It was fascinating to hear about the demands and rewards of this strand of librarianship, and revealed another possible path for our careers after the trainee year. It was also wonderful to observe the inner workings of Pembroke Library, with its peaceful demeanour and busy and vital Library service, hidden in the very heart of Cambridge.
When I first started at Anglia Ruskin University (ARU), the team rota felt pretty overwhelming to look at: with 6 full-time and 6 part-time Library Services Advisers, there is definitely a lot going on! I have removed the names of my colleagues from the screenshot below, but each row corresponds to a different Library Services Advisor. The bottom half of the rota lists our priority tasks, and we simply type our name next to the task we are doing in the appropriate time column. With a big team, this ensures that two people aren’t accidentally doing the same task at the same time.
The timetable does change daily though, meaning that no two days are the same. With it being the start of term, the timetable is currently quite full but at different times of the year, we have more blank slots (unallocated hours) so we can focus on individual or group projects.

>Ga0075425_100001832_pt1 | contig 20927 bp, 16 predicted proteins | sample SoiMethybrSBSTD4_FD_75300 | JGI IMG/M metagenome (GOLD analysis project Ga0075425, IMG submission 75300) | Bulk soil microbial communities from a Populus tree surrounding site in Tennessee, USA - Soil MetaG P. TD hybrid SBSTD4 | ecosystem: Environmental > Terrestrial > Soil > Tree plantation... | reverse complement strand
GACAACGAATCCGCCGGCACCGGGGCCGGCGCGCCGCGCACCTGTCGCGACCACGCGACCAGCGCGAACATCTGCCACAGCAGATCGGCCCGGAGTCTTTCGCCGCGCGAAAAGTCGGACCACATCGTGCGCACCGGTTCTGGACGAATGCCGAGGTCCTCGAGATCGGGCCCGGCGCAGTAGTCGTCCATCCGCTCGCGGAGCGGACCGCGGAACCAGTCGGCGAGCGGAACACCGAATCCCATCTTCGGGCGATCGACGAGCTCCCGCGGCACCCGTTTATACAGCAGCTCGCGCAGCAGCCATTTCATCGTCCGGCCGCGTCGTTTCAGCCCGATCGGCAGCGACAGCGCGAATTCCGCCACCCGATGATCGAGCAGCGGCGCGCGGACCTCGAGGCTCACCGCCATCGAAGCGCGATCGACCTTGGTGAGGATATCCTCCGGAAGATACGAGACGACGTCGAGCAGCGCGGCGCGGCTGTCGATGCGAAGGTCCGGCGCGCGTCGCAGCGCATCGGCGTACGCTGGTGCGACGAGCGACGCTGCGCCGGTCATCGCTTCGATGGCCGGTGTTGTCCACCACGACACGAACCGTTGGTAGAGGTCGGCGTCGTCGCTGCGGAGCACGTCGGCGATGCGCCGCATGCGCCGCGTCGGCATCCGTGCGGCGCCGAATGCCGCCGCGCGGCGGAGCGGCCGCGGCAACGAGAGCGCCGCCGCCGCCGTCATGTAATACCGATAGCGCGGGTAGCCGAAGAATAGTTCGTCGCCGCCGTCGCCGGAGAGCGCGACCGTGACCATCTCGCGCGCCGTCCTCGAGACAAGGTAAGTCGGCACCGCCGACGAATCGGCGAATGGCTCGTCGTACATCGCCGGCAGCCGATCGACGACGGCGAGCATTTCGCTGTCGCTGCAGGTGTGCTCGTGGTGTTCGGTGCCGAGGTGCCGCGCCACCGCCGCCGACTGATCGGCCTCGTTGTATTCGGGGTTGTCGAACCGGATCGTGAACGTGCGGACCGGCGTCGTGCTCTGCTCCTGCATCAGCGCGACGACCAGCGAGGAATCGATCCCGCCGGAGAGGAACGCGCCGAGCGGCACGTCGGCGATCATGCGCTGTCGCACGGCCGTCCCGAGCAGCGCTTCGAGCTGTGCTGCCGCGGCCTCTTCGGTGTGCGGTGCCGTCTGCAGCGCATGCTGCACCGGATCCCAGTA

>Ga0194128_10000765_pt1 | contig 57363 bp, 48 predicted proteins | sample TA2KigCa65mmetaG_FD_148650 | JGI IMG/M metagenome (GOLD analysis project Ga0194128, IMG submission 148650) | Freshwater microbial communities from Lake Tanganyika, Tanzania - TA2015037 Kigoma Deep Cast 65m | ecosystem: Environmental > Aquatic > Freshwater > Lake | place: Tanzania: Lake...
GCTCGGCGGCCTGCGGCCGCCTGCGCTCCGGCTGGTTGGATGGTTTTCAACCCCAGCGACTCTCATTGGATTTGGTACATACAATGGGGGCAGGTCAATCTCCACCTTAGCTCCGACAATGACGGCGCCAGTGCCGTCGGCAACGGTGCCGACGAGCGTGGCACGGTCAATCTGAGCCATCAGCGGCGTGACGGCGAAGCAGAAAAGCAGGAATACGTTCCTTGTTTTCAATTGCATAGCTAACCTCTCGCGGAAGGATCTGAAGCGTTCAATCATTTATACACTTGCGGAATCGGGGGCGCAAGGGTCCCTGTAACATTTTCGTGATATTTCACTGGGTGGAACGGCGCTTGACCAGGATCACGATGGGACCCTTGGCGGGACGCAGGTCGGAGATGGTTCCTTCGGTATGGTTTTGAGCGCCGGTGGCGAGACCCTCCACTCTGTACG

Team rota for Tuesday 17 Janaury 2023
8:30 – 9:00: Building Walk After a very chilly cycle to work (the feels like temperate was -5!), I start my day with a building walk which – as the name suggests – is a walk around the library to make sure everything is in order. The usual things to look out for are health and safety hazards, faulty equipment, and broken lights. Apart from a few travelling chairs, the library was all in order. Time for a cup of tea!
09:00 – 10:00: Emails and Reading Lists Next, I’m on a blank slot which gives me a chance to go through the library email account. As term only started yesterday, it is still fairly quiet with only a handful of enquiries overnight. Today, they are pretty straight-forward: a book recommendation, query about loan length, and an alumni membership application. With some time left over, I start to order a few books from ARU’s reading lists. We have recently moved to a new reading list management system, Keylinks, which has made the whole process a lot smoother.
10:00 – 11:00: Phone & Chat Support I always find phone and chat support a strange hour because it’s so unpredictable – sometimes I don’t receive a single message/call, while other days can be significantly busier. Today is one of the quieter days, with only one 5-minute chat regarding literature reviews. With one eye on the phone/chat, I decide to continue ordering from the reading lists because it’s a good task to dip in and out of. In the end, I order 1 book to our Chelmsford campus and 17 books to our Cambridge campus.